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Mesquite Worse Than Bamboo
Author Clay Coppedge incorrectly states (March 2008) that bamboo once served as a windbreak along the River Styx—a claim that those of us intimately knowledgeable about the River Styx know is incorrect. The windbreaks along the River Styx are composed of South Texas’ own mesquite trees, which are surely much more of a horror than the lovely bamboo plant. It is fitting and appropriate that mesquite wood’s most useful purpose is its embers, which flavor Texas barbecue, perhaps an ethereal lesson to all.
Guy Matthews, San Patricio Electric Cooperative
Stick with Native Plants
“Texas Backyards Gone Wild” (March 2008) was an excellent inspiration for folks who are rethinking traditional landscaping and moving toward habitat creation with the use of native plants.
Unfortunately, when I turned the page and saw the article on “Bamboo: The Good, the Bad and the Ugly”—all I could see was the ugly. This was certainly a disappointing article to follow “Gone Wild.” Bamboo, like the Nandina, or Heavenly Bamboo, a native of China and Japan, (Nandina domestica) is non-native, terribly invasive, and will choke out our native vegetation while your back is turned! It creates a sterile monoculture thwarting all efforts at habitat creation.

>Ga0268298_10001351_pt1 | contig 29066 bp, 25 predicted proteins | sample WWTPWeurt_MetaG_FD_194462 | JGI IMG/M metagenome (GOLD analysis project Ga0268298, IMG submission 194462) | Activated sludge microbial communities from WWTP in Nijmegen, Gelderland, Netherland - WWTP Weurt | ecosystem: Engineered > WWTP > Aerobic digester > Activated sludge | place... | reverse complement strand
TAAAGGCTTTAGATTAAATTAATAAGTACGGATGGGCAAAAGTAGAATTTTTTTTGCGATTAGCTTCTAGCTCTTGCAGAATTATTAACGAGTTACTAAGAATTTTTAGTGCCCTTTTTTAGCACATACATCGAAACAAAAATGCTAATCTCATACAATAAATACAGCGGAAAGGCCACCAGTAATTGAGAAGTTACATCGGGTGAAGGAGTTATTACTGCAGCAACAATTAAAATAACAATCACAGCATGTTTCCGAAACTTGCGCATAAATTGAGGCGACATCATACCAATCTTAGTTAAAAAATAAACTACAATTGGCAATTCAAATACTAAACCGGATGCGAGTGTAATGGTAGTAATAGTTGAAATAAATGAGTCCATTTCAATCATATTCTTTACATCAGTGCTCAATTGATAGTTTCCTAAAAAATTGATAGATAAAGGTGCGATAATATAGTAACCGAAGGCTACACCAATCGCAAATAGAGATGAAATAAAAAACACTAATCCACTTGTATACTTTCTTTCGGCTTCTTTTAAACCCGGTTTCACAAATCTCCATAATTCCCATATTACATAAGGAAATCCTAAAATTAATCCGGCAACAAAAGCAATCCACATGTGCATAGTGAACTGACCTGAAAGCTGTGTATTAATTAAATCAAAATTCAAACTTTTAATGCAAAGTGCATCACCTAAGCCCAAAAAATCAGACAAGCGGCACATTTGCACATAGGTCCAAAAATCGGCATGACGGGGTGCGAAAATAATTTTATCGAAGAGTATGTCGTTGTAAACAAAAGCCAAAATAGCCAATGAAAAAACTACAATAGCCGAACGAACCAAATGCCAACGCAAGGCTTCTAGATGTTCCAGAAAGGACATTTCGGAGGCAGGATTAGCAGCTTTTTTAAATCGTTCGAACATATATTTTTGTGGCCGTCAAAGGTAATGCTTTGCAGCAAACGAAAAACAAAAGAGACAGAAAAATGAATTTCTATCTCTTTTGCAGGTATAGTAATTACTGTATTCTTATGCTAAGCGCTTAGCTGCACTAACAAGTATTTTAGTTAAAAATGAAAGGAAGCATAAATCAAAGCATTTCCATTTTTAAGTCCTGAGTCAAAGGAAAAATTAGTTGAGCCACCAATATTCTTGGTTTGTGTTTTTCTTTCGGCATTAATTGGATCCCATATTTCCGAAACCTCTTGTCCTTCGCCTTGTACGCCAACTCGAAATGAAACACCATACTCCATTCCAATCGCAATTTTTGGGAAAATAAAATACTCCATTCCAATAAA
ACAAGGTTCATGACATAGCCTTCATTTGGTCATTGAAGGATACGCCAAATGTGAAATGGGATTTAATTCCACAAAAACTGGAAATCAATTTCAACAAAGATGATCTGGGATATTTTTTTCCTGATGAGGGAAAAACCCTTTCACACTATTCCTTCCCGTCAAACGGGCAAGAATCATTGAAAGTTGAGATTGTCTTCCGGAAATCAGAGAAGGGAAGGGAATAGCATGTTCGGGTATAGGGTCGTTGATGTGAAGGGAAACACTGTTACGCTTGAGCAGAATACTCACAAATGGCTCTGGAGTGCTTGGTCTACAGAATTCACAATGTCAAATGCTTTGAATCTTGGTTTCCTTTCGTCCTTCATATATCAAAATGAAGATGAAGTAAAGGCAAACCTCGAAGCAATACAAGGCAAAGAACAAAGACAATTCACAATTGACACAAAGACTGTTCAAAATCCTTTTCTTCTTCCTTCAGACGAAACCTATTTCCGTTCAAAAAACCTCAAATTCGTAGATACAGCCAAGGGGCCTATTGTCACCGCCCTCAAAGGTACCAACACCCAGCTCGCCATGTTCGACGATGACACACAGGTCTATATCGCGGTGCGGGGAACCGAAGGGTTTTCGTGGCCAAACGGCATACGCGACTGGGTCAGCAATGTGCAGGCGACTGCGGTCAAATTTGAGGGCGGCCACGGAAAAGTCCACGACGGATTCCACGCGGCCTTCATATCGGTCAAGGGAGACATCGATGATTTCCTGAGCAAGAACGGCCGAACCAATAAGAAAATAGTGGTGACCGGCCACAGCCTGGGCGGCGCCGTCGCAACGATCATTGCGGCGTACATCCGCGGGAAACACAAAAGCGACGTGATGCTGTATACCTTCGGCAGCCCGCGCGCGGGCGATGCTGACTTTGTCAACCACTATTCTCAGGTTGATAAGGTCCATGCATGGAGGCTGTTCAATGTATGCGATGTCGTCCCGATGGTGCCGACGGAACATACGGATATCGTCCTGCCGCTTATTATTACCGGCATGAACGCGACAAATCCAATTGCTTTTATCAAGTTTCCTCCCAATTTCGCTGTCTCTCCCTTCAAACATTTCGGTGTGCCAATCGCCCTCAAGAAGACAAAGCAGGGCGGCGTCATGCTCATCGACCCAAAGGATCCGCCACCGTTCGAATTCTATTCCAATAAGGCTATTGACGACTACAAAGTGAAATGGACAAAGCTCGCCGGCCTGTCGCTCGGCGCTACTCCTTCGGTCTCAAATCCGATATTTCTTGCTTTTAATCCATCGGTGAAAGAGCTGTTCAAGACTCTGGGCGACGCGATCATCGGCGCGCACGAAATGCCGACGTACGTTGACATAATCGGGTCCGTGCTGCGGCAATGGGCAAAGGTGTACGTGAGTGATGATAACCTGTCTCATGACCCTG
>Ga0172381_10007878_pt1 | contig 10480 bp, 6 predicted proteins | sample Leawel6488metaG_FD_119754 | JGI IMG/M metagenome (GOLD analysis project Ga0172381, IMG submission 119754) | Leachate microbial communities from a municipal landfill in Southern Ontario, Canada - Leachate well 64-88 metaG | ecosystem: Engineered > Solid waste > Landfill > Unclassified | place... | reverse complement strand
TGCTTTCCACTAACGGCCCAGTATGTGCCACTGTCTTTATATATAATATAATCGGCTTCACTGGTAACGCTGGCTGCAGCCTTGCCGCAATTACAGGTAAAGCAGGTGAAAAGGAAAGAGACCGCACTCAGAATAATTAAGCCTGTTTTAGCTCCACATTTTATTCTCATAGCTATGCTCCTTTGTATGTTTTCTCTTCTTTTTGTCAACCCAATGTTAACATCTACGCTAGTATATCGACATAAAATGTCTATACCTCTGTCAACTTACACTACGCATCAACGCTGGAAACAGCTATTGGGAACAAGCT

Maggie Livings, Volunteer, Lady Bird Johnson Wildflower Center, Loyal Valley
Lilt and Tuna Fish, Ugh
I, too, have fond memories of those Toni or Lilt home permanents (“A Permanent Memory,” April 2008) but Mom didn’t make stew on those days. My younger brother to this day will not eat tuna fish sandwiches because he said on entering the house on “permanent” days he knew from the smell it would be tuna fish for supper. Of course, I don’t remember that, but the school pictures are a reminder of the fuzzy hair!
Rosie Yaw, Pedernales Electric Cooperative
Many Hats Off
Hats off to Tim Gearn, who is featured in “Hereford’s Backyard Ferris Wheel” (February 2008), and his compassion for us folks of another era and anyone who desires a simpler, slower pace of life.
I don’t mind being 90 feet high; it’s those 70-foot drops of roller coasters and splash-water log rides that give me heart palpitations.
Hats off also to the “Country Doctors” (February 2008), but, most of all, to Texas Co-op Power articles recognizing dedicated employees. I reported an outage at 2:30 a.m. one night, and by 3:30 a.m. a very nice employee from San Bernard Electric Cooperative called, telling me service was restored, everything was A-OK and to have a good night’s rest.
Helen T. Rogers, San Bernard Electric Cooperative